Railway investment cuts put Germany's mobility transition at risk, alliance warns
A broad alliance of German climate NGOs, welfare organisations, trade unions and business associations has warned that the cuts to the country’s railway budget puts the mobility transition and climate targets at risk. “With the adoption of the 2024 budget, it is clear that by 2027 at least 13.5 billion euros will be lacking for the basic refurbishment of the rail network,” the alliance said. “Funds that were planned for the expansion and new construction now have to be used for refurbishment and urgently needed projects cannot be realised as planned.” The organisations criticise that the funds for highway constructions remained untouched. “This wrong-headed prioritisation jeopardises the climate targets,” the alliance said, calling for a transport infrastructure policy approach that considers mobility transition and climate targets a baseline.
A pro-rail initiative also bemoaned slow progress in reactivating old railway lines in rural parts of the country. There is growing interest in reviving previously abandoned rail tracks, but progress remains very slow, according to railway lobby group Allianz pro Schiene. The group said there have been a sharp increase in feasibility studies on railway reactivations, of which more than three-quarters arrive at a positive conclusion, but only very few projects see the light of day. It added that only eight kilometres of rail network were reactivated in Germany in 2022, and none at all in 2023. "We see a huge backlog in implementation,” the lobby group’s head, Dirk Flege, said. “We need to move eight times faster than before if the public sector wants to implement the reactivations for which positive feasibility studies already exist by 2030 alone - that would be more than 1,300 kilometres of rail lines."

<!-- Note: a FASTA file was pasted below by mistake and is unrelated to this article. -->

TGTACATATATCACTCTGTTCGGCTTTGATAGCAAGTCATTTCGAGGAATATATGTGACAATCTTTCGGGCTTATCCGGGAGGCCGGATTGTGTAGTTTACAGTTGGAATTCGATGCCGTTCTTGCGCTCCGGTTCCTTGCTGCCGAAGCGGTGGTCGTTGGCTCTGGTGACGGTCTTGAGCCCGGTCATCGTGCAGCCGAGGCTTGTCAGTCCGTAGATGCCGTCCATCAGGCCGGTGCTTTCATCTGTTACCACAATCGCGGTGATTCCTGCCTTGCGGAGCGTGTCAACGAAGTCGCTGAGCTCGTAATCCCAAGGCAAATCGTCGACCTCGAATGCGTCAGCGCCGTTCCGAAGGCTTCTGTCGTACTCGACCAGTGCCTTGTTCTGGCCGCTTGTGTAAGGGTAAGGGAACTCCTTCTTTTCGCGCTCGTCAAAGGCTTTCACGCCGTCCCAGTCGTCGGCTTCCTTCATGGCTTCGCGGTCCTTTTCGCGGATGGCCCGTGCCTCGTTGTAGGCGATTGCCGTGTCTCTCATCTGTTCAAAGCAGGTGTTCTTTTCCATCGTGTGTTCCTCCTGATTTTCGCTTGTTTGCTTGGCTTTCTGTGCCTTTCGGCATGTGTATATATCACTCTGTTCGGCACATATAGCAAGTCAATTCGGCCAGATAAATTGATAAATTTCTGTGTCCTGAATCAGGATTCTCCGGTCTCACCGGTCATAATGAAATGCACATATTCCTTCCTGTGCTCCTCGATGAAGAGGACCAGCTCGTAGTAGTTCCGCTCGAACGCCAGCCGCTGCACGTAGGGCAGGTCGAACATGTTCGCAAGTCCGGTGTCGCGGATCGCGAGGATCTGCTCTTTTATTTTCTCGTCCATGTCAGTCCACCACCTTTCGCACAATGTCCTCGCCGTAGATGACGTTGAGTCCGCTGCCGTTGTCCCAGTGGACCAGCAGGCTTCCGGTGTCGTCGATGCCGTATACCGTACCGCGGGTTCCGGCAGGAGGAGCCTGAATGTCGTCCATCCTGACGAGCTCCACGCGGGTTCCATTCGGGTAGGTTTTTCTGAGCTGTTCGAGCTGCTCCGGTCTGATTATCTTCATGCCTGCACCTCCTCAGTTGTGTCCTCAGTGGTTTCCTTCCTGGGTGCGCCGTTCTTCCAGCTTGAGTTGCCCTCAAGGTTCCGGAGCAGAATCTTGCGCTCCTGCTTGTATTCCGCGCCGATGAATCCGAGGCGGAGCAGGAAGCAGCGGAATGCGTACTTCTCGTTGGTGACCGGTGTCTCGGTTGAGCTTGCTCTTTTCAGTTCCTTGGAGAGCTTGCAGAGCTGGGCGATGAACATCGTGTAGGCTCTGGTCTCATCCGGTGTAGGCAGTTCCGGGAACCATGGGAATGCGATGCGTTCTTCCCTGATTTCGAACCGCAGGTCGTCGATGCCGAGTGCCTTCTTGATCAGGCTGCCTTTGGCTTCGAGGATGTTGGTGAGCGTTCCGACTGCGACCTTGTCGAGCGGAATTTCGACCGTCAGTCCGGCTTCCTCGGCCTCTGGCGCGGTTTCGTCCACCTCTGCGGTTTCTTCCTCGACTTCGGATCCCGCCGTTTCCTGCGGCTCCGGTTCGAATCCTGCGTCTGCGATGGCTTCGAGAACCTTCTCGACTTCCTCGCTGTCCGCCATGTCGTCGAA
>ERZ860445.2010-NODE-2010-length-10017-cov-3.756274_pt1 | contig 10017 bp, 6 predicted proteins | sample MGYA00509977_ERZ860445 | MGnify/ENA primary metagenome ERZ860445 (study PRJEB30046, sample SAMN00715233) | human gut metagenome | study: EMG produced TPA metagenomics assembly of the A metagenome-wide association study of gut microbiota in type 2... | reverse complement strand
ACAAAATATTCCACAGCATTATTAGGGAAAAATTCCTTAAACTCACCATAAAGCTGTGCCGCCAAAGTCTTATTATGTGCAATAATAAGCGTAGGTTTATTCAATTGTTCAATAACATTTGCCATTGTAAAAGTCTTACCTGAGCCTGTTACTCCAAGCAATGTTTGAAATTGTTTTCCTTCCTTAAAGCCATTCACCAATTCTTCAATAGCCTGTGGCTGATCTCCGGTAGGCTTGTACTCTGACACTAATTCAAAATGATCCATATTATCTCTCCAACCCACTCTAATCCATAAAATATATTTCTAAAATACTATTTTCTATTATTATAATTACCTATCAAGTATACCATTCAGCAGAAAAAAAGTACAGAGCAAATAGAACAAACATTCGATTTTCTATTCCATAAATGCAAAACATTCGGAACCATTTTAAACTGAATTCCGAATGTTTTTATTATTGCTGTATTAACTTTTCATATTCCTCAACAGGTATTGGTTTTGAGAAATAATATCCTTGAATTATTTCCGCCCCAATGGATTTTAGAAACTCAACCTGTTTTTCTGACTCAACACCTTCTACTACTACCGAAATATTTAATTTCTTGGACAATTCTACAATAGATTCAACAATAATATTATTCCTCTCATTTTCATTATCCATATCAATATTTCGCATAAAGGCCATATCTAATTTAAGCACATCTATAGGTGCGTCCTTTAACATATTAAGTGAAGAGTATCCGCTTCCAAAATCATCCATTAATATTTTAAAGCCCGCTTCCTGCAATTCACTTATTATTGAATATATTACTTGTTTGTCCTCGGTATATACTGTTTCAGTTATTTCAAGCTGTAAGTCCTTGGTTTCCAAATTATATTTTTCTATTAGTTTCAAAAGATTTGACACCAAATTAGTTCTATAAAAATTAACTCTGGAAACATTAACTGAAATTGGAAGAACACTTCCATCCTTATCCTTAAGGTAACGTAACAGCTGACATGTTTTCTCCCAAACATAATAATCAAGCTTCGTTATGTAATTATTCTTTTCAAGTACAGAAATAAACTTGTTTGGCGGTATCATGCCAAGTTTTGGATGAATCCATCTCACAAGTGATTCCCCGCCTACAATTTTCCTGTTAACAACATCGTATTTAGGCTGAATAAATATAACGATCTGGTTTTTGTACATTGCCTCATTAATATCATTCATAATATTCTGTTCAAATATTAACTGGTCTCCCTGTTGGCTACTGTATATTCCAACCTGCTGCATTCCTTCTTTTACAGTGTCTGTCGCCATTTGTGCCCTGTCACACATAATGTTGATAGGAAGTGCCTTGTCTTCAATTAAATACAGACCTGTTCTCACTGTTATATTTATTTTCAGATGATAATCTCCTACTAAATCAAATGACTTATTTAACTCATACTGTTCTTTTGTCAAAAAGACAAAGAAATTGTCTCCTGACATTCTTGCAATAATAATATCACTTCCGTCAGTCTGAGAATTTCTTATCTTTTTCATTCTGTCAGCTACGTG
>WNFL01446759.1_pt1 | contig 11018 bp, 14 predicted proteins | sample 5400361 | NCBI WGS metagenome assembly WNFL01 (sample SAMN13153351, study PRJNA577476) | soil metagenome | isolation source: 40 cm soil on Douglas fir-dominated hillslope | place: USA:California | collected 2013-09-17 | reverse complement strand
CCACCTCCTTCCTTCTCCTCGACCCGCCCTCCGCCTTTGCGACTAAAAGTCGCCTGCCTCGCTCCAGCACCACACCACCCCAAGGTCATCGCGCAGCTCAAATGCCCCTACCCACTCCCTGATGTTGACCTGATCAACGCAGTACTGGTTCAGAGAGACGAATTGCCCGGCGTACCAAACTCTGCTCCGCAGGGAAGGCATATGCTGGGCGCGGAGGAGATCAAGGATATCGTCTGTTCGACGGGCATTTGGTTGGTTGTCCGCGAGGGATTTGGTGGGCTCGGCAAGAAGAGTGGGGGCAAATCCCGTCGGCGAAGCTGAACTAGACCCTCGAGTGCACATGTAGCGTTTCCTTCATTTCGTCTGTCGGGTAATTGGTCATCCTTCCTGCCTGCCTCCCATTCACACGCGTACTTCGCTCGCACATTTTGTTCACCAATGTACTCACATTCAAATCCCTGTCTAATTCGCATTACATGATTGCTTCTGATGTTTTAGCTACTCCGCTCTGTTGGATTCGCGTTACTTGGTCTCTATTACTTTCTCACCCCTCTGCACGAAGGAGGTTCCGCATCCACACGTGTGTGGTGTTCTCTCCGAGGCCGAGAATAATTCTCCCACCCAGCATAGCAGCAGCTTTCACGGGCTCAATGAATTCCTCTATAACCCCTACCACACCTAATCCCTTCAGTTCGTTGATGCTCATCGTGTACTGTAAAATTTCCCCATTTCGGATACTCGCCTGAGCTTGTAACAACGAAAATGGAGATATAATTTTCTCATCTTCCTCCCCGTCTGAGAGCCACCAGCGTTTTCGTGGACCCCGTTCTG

The initiative points to an analysis by technical university Deggendorf, which looked at 115 reactivation projects, of which only around ten percent have been implemented successfully. The researchers said the largest hurdle for most projects was to show that they are economically viable, while a formal criterion of at least 1,000 passengers per day was an additional problem in Bavaria. The researchers also found that local actors often neglect the potential of reactivations for freight services. Flege called on Germany’s federal states to adopt clear reactivation strategies with concreate timetables to avoid that local players put in years or even decades of work without making any progress.